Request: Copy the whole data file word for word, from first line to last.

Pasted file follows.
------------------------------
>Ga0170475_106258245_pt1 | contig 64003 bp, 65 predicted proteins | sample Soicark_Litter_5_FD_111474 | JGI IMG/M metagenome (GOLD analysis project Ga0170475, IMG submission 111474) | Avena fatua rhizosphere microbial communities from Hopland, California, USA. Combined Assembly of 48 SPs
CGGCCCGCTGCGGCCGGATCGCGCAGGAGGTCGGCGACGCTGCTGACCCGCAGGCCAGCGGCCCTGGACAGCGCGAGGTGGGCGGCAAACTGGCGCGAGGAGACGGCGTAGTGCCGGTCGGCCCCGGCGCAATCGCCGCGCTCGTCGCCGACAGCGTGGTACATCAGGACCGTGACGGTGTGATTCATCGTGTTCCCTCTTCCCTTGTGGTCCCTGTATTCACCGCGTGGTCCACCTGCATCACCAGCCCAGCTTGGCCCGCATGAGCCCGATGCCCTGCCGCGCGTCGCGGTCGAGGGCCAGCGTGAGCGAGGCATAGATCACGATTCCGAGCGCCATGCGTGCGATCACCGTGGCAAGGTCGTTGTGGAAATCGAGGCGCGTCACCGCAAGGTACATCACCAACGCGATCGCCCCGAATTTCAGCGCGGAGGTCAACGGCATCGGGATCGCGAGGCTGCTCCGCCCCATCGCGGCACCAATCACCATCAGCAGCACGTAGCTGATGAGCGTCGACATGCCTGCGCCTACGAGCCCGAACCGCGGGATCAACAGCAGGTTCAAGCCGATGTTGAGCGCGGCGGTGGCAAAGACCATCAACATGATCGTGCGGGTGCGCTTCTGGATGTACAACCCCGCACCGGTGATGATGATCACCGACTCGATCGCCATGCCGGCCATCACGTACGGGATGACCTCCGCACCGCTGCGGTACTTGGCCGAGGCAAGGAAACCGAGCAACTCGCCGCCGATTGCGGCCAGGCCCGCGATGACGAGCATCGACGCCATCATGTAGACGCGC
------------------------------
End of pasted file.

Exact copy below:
>Ga0170475_106258245_pt1 | contig 64003 bp, 65 predicted proteins | sample Soicark_Litter_5_FD_111474 | JGI IMG/M metagenome (GOLD analysis project Ga0170475, IMG submission 111474) | Avena fatua rhizosphere microbial communities from Hopland, California, USA. Combined Assembly of 48 SPs
CGGCCCGCTGCGGCCGGATCGCGCAGGAGGTCGGCGACGCTGCTGACCCGCAGGCCAGCGGCCCTGGACAGCGCGAGGTGGGCGGCAAACTGGCGCGAGGAGACGGCGTAGTGCCGGTCGGCCCCGGCGCAATCGCCGCGCTCGTCGCCGACAGCGTGGTACATCAGGACCGTGACGGTGTGATTCATCGTGTTCCCTCTTCCCTTGTGGTCCCTGTATTCACCGCGTGGTCCACCTGCATCACCAGCCCAGCTTGGCCCGCATGAGCCCGATGCCCTGCCGCGCGTCGCGGTCGAGGGCCAGCGTGAGCGAGGCATAGATCACGATTCCGAGCGCCATGCGTGCGATCACCGTGGCAAGGTCGTTGTGGAAATCGAGGCGCGTCACCGCAAGGTACATCACCAACGCGATCGCCCCGAATTTCAGCGCGGAGGTCAACGGCATCGGGATCGCGAGGCTGCTCCGCCCCATCGCGGCACCAATCACCATCAGCAGCACGTAGCTGATGAGCGTCGACATGCCTGCGCCTACGAGCCCGAACCGCGGGATCAACAGCAGGTTCAAGCCGATGTTGAGCGCGGCGGTGGCAAAGACCATCAACATGATCGTGCGGGTGCGCTTCTGGATGTACAACCCCGCACCGGTGATGATGATCACCGACTCGATCGCCATGCCGGCCATCACGTACGGGATGACCTCCGCACCGCTGCGGTACTTGGCCGAGGCAAGGAAACCGAGCAACTCGCCGCCGATTGCGGCCAGGCCCGCGATGACGAGCATCGACGCCATCATGTAGACGCGC